I’ve been getting some really thoughtful comments lately, and the blog isn’t really set up to highlight them, so I thought I’d do so as posts. Here’s Jacob Wright on the simplicity debate:
One of the big problems with the idea of “simplicity” is that there is a difference between “simple idea” and “expressed simply”, or at least what’s commonly meant by “expressed simply”. Marketing is a low-attention activity, so marketers are right to demand ideas that can be conveyed quickly and efficiently to the audience, but this isn’t the same as what people usually mean by “simple”.
What marketers mistakenly have a predilection for is simple, linear logic. These ideas are often not good, but they are easy to express, and therefore easy to sell in to the organisation.
However some ideas are difficult to express simply using linear logic, but can be expressed simply through images or music or other forms in time-honored “worth a thousand words” style. These are often the most powerful ideas for marketing.
But because marketing courses teach people that a brand is something that is best encapsulated in a short sentence or a list of 4-5 adjectives, and because the industry is addicted to post-rationalisation, these kind of simple, but not verbally simple, ideas often fall by the wayside.
Furthermore because of the desire to decide the idea before it’s been developed linear logic is usually agreed upon before anyone has had a chance to do something lateral or assumptive to solve the problem.
This interests me not just because of the non-linear logic point - which as a music critic I absolutely agree with! - but because I’d honestly not been even thinking in terms of how marketers communicate ideas to the public, just about how ideas live within our own community (or “the business community”). Of course there’s nothing unique about our community so you’d expect to see the same kind of issues surfacing everywhere else, as indeed you do.
Much like last week’s ESOMAR gig, the Social Media Research conference suggested to me that social media research is in a bit of a holding pattern at the moment. People are doing it, case studies are starting to trickle in, the broad methodological outlines are accepted, nothing terribly radical is being said (or not by researchers - see later).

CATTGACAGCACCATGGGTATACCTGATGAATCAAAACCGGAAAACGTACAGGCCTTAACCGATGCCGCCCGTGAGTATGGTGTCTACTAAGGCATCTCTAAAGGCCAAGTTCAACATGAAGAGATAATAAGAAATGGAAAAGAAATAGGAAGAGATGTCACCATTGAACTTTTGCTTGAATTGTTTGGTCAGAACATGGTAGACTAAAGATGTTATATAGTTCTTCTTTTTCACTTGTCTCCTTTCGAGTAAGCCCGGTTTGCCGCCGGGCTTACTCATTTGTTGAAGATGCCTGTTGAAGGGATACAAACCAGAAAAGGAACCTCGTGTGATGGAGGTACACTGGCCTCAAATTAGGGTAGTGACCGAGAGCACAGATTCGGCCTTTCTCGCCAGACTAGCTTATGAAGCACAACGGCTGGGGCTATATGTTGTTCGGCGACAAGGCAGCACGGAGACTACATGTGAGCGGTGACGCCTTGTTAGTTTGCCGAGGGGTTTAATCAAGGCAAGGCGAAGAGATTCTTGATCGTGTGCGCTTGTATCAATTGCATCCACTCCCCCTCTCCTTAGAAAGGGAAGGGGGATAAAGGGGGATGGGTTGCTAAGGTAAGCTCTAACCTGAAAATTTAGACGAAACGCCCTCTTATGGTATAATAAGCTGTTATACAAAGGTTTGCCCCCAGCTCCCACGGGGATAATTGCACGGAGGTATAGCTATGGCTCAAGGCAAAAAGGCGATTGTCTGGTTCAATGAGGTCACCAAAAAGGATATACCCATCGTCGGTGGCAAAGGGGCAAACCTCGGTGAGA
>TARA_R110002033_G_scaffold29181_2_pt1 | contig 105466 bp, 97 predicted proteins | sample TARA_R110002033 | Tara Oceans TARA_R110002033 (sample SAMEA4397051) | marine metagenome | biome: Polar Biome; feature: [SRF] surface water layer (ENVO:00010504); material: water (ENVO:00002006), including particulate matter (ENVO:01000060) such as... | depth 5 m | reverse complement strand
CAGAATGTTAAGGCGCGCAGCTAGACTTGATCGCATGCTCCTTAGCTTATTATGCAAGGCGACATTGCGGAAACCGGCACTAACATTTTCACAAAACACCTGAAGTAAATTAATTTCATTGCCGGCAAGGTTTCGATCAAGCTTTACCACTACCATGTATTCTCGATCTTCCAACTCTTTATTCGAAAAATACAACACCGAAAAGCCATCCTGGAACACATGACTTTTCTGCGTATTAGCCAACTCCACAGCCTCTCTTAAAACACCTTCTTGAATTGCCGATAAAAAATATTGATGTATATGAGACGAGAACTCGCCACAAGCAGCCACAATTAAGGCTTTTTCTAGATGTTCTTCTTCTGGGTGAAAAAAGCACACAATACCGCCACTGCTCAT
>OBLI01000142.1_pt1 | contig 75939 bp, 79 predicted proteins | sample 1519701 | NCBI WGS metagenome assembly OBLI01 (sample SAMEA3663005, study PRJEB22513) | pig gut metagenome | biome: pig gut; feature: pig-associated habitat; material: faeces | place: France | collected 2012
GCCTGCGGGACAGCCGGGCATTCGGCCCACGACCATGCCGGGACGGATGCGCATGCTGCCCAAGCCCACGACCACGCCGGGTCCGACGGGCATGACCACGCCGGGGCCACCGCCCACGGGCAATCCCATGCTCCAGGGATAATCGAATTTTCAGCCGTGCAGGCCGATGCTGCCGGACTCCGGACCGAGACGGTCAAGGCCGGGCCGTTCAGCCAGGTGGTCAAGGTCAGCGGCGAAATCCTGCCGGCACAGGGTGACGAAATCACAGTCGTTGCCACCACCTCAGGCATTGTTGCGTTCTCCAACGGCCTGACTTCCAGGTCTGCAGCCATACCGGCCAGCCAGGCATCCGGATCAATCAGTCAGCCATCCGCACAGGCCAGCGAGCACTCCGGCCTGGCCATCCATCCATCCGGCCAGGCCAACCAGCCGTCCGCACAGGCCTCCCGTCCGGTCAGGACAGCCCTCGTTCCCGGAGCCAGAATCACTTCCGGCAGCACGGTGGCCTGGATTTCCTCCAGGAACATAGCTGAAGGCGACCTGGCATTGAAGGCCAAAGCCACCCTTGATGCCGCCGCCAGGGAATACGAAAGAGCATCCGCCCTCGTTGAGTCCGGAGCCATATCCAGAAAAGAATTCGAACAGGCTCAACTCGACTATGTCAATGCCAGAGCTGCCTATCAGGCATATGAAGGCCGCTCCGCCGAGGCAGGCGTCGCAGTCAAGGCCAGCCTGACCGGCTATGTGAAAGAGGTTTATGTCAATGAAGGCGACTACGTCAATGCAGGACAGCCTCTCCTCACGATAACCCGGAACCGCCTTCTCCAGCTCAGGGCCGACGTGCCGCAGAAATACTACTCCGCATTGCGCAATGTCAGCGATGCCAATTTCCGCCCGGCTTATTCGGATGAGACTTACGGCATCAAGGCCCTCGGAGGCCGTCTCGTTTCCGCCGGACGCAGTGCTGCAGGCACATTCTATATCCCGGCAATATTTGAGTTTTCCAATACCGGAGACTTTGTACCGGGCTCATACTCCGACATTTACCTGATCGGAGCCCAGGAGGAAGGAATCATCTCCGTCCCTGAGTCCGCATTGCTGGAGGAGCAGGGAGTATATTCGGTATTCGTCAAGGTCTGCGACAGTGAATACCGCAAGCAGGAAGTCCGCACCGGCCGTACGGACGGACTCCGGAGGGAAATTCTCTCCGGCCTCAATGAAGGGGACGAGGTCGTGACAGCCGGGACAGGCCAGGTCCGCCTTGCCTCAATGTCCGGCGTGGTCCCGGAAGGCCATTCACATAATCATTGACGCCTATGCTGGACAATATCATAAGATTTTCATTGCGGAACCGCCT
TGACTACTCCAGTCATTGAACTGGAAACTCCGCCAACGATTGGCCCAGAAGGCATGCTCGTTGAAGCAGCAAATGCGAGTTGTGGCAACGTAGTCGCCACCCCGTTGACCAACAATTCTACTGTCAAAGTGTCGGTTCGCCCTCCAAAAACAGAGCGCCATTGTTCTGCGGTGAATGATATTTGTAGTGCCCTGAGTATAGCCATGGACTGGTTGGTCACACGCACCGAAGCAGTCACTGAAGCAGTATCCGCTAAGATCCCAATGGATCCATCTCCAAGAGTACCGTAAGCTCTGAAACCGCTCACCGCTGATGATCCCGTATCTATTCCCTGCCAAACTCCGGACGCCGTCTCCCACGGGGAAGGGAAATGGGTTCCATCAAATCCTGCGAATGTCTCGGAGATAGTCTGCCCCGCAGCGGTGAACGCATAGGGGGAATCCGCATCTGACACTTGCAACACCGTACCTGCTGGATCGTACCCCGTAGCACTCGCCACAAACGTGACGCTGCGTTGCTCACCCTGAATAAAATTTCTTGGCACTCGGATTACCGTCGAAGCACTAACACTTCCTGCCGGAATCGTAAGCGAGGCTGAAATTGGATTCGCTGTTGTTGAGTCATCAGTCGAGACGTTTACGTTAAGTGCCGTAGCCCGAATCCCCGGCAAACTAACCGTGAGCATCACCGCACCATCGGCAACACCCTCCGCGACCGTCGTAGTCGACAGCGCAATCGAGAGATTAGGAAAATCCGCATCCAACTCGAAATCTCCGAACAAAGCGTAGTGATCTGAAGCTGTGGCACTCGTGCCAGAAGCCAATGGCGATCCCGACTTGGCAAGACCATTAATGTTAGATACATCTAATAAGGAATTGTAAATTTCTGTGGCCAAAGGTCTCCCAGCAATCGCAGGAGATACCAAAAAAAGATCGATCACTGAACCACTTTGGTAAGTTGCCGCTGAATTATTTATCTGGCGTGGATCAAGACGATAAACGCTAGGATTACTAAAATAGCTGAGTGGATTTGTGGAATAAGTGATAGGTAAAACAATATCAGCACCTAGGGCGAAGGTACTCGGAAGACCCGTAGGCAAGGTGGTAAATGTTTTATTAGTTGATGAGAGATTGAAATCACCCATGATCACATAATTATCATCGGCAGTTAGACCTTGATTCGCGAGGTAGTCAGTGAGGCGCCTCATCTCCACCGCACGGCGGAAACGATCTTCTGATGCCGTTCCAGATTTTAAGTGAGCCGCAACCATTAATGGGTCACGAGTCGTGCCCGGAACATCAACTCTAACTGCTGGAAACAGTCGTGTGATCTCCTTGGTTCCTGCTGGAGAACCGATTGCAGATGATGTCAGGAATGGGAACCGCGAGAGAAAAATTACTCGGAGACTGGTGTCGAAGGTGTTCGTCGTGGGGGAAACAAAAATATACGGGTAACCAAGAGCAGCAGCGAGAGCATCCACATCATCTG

That’s OK! That’s healthy in fact. If there’s nothing really exciting to say and everyone’s just getting on with things that’s not a BAD state of affairs by any means. I was talking to Ray Poynter at ESOMAR and he remarked that a lot of the big debates on Twitter and LinkedIn aren’t really getting a lot of conference airtime - it was noticeable that at SMR 2010 there was hardly any talk of ethics and industry codes, for instance. But some things live better in the virtual coffeehouses of research’s chattering classes than on a conference stage where there wouldn’t be time to do them much justice anyhow.
I suspect this period of relative conference calm won’t last too much longer anyway. The case studies will get meatier (and have a bit more ROI information in them); the mobile applications will get sexier; the backlash will grow, and we’ll all be arguing like old times this time next year. For now, there’s bits and pieces to chew on, and pretty much every presentation I saw today had something that got me interested. The single statement which got most Twitter buzz was John Griffiths “unique is hopeless” - at the moment, with the category still tiny and getting established, we need to share with each other more than we need to compete.
I suspect the dynamics of business relationships also play a role here, and the preference for simple (or apparently simple) ideas is not always entirely sincere - it can be self-serving. I fear that businesspeople can become rather fond of the idea that they are Terribly Busy And Important and don’t have time for things that can’t be explained in a few bullet points. Rejecting complex ideas as not good enough can be a way to make oneself feel and look powerful and discerning. And if you’re in the position of power, no one’s going to say, “Perhaps you should spend a bit more time thinking about it,” or, “Perhaps you’re just not clever enough.”
I think there’s a fair bit of truth in this. And we as researchers are easily scared! I was in a meeting once where someone said, in their best special “common sense” voice: “Nobody has time for ten slides.”
If you don’t have time for ten slides, your problem wasn’t that important to begin with.
Every now and then I try to work out why I don’t like Facebook. It’s not the privacy stuff, or the ethics, or the user interface: back in the day I spent years hand-coding my site despite the fact that I could barely get my head round “IMG SRC” so frankly anything with buttons still seems halfway to a miracle. I just don’t like it.
So what? Well, obviously there’s no reason you should care about my not liking it. But I care: part of my job is to know things about social media, and I believe you learn things about social media by using the tools, and Facebook is the biggest social media tool in the world. Millions and millions of people DO like it. So every couple of months I sit down and say “RIGHT I will use Facebook MORE and come to love it.” But it never works. There’s no chemistry with me.
I had a couple of minor revelations recently though.